Dec 062016
 
Three Moorhens (Gallinula chloropus) sheltering on a very frosty day, 24 November 2016. The one in the centre is a juvenile. Photo Robert Mill.

Three Moorhens (Gallinula chloropus) sheltering on a very frosty day, 24 November 2016. The one at the front is an adult, the other two are juveniles with the one at the back (with some red on the bill base) being slightly older than the middle one. Photo Robert Mill.

November 2016 started very mild, as October had ended, but by the 10th it had turned much colder. The second part of the month was cold and there were some hard frosts. However, overall it was mostly a dry month except for periods of heavy rain between the 10th and 17th. It was also a very sunny month for the time of year. Another three records were added to the Garden’s wildlife list, taking it from 853 to 856.

Mammals Perhaps the strangest addition to the Garden’s list for some time was a House Mouse that was found dead on the road between the south edge of the rock garden and the Garden perimeter around midday on 25th. Presumably it had been dropped by some predator. By the time I got there around an hour later to investigate no trace of it could be found. Thanks to Tom Christian who found it and mentioned it to me.

Birds Thirty-three bird species were recorded in or over the Garden during November. A Kingfisher, or perhaps more than one, visited the Garden on at least ten occasions between 12th and 22nd, the first since the spring. On four dates the bird was definitely a male but on the remaining six it could not be sexed, hence the uncertainty over whether one or two birds were involved. Signs of autumn’s onset included a Curlew flying over (23rd) and the arrival of a few winter thrushes: as well as Mistle Thrush on 4th and small numbers of Redwing on several dates from 5th onwards, there seemed to be more Blackbirds around, particularly males, and some of them may have been continental immigrants. A Blackcap was seen again at the Chinese Hillside on 22nd. Jackdaws seem to be visiting the Garden more frequently and there were two further sightings on 4th and 22nd. However, for the third month in a row no Feral Pigeons were seen. The complete list of 33 species recorded during November was: Blackbird, Blackcap, Black-headed Gull, Blue Tit, Bullfinch, Carrion Crow, Chaffinch, Coal Tit, Curlew, Dunnock, Goldfinch, Great Spotted Woodpecker, Great Tit, Greenfinch, Grey Heron, Herring Gull, Jackdaw, Kingfisher, Lesser Black-backed Gull, Long-tailed Tit, Magpie, Mallard, Mistle Thrush, Moorhen, Oystercatcher, Redwing, Robin, Siskin, Song Thrush, Tawny Owl, Wood Pigeon, Wren.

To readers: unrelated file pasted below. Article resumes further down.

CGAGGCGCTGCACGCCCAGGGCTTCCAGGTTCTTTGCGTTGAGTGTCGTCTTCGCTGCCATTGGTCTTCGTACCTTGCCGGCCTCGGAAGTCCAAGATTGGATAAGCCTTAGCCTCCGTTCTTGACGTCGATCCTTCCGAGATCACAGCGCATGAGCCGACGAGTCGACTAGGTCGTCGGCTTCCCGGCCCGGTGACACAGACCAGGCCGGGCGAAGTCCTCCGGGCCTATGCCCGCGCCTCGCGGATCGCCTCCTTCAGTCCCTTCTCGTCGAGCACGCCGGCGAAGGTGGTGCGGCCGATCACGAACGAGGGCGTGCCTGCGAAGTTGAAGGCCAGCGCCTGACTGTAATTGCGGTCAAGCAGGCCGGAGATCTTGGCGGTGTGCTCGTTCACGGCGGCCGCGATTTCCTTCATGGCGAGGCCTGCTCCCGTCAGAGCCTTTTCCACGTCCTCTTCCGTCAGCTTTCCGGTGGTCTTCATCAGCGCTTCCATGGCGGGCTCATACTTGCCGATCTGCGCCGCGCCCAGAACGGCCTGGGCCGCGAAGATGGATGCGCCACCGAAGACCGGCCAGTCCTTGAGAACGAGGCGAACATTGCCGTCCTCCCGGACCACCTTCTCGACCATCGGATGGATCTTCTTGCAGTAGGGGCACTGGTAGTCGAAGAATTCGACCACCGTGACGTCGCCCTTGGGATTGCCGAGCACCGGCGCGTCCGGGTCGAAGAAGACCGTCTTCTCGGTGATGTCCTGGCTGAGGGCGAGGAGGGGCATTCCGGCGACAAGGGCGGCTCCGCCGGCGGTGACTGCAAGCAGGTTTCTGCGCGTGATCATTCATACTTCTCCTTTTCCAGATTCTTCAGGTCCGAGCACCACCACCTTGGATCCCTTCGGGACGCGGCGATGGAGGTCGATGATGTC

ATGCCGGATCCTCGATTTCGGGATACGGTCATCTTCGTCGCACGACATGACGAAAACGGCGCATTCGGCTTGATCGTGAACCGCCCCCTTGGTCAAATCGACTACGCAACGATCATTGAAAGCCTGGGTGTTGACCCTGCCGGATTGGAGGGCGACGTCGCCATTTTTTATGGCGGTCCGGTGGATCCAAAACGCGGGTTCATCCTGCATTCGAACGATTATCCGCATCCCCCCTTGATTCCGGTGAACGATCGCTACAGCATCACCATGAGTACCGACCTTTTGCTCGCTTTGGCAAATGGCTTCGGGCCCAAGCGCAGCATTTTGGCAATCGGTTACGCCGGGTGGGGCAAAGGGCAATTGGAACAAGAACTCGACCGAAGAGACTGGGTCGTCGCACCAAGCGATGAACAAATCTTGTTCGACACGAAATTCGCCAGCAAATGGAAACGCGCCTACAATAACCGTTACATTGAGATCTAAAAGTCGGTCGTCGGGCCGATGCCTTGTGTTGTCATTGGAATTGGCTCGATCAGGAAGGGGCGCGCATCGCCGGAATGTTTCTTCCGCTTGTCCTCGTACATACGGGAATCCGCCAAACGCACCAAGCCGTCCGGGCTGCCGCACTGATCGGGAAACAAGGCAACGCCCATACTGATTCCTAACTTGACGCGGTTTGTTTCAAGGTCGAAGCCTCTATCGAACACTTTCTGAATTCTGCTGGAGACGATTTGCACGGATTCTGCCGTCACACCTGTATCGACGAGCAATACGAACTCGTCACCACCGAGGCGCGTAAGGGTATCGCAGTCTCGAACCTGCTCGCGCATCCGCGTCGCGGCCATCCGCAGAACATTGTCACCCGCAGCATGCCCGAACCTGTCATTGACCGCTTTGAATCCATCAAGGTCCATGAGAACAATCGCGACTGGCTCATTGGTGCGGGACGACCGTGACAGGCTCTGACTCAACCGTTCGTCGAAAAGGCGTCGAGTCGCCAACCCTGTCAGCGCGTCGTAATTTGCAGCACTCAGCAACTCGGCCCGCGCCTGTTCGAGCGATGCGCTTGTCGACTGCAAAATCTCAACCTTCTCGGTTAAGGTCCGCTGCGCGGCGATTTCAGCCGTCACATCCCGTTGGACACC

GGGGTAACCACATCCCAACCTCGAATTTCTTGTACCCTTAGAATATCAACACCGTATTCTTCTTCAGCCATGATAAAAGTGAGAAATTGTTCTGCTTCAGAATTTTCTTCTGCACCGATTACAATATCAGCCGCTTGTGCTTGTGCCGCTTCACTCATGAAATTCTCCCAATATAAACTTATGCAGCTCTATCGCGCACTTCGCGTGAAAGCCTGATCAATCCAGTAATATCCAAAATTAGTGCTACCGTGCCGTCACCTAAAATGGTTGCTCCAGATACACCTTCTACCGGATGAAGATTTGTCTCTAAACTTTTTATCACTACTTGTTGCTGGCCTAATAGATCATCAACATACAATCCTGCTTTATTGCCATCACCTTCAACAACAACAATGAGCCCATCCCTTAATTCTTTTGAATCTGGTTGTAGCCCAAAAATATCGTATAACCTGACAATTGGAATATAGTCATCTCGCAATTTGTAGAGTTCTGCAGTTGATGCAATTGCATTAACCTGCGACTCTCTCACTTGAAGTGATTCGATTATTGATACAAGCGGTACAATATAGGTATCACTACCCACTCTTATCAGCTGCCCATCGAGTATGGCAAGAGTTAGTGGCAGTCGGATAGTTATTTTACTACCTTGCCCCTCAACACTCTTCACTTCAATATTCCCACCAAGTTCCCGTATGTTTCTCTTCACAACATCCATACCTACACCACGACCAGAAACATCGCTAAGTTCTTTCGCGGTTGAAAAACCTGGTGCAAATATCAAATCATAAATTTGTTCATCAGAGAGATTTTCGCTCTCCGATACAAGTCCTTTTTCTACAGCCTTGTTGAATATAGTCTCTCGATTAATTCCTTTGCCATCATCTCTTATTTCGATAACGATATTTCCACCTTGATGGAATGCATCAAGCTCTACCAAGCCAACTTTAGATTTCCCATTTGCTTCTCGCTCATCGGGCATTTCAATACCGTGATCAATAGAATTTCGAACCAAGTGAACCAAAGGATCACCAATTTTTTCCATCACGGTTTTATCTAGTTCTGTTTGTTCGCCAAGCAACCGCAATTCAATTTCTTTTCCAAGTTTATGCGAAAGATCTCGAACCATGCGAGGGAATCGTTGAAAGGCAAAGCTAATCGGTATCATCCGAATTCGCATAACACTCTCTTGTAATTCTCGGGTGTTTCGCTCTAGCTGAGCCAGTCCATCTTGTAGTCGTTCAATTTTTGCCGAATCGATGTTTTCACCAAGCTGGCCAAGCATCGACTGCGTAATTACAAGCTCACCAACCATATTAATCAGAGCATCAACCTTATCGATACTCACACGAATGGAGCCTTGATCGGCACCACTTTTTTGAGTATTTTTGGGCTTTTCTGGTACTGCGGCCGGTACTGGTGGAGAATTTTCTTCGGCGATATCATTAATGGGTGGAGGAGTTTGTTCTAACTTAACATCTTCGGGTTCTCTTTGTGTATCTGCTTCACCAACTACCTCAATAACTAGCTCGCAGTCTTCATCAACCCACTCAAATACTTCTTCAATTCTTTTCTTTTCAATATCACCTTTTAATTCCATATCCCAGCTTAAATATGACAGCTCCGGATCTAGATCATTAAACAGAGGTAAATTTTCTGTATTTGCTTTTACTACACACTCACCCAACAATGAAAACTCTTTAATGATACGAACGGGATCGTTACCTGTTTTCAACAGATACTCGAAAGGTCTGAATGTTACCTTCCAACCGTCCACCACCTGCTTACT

Graphopsocus cruciatus, a barkfly, on birch bark. New Garden record, 22 November 2016. Photo Robert Mill.

Graphopsocus cruciatus, a barkfly, on birch bark. New Garden record, 22 November 2016. Photo Robert Mill.

Insects and other invertebrates: Far fewer plants were in bloom outdoors during November than in October and in consequence invertebrate activity dropped off markedly. No butterflies were seen and the only moth record, other than as leaf mines, was an exceptionally late example of Blastobasis adustella on the back wall of the herbarium building on 23 November. The only sightings of bees were Honey Bee on 1st and Buff-tailed Bumblebee on 4th. No wasps were seen in the Garden during November although a few were still out and about elsewhere. Hoverflies were also entirely absent. Dying and falling leaves meant fewer opportunities to record leaf miners but the mines of nine leaf-mining flies and six leaf-mining moths persisted. However, shield-bugs remained active, with Gorse Shield Bug (5th), Forest (Red-legged) Shield-bug (21st, 22nd), and Parent Bug (5th) all being recorded, as well as Birch Catkin Bug (also on 5th). No ladybirds or other beetles were spotted. Three different species of barkfly were seen on birch bark on 22nd: Ectopsocus briggsi (also recorded on 28th), Ectopsocus petersi (new Garden record) and Graphopsocus cruciatus (new Garden record). More about these barkfly records is being published in a separate post. Two harvestman species were seen: a female Leiobunum rotundum on 21st and an Oligolophus hanseni on 28th. A few galls of four mite species continued to persist on remaining leaves of lime and alder.

Harvestman Leiobunum rotundum, 21 November 2016. Photo Robert Mill.

Harvestman Leiobunum rotundum, 21 November 2016. Photo Robert Mill.

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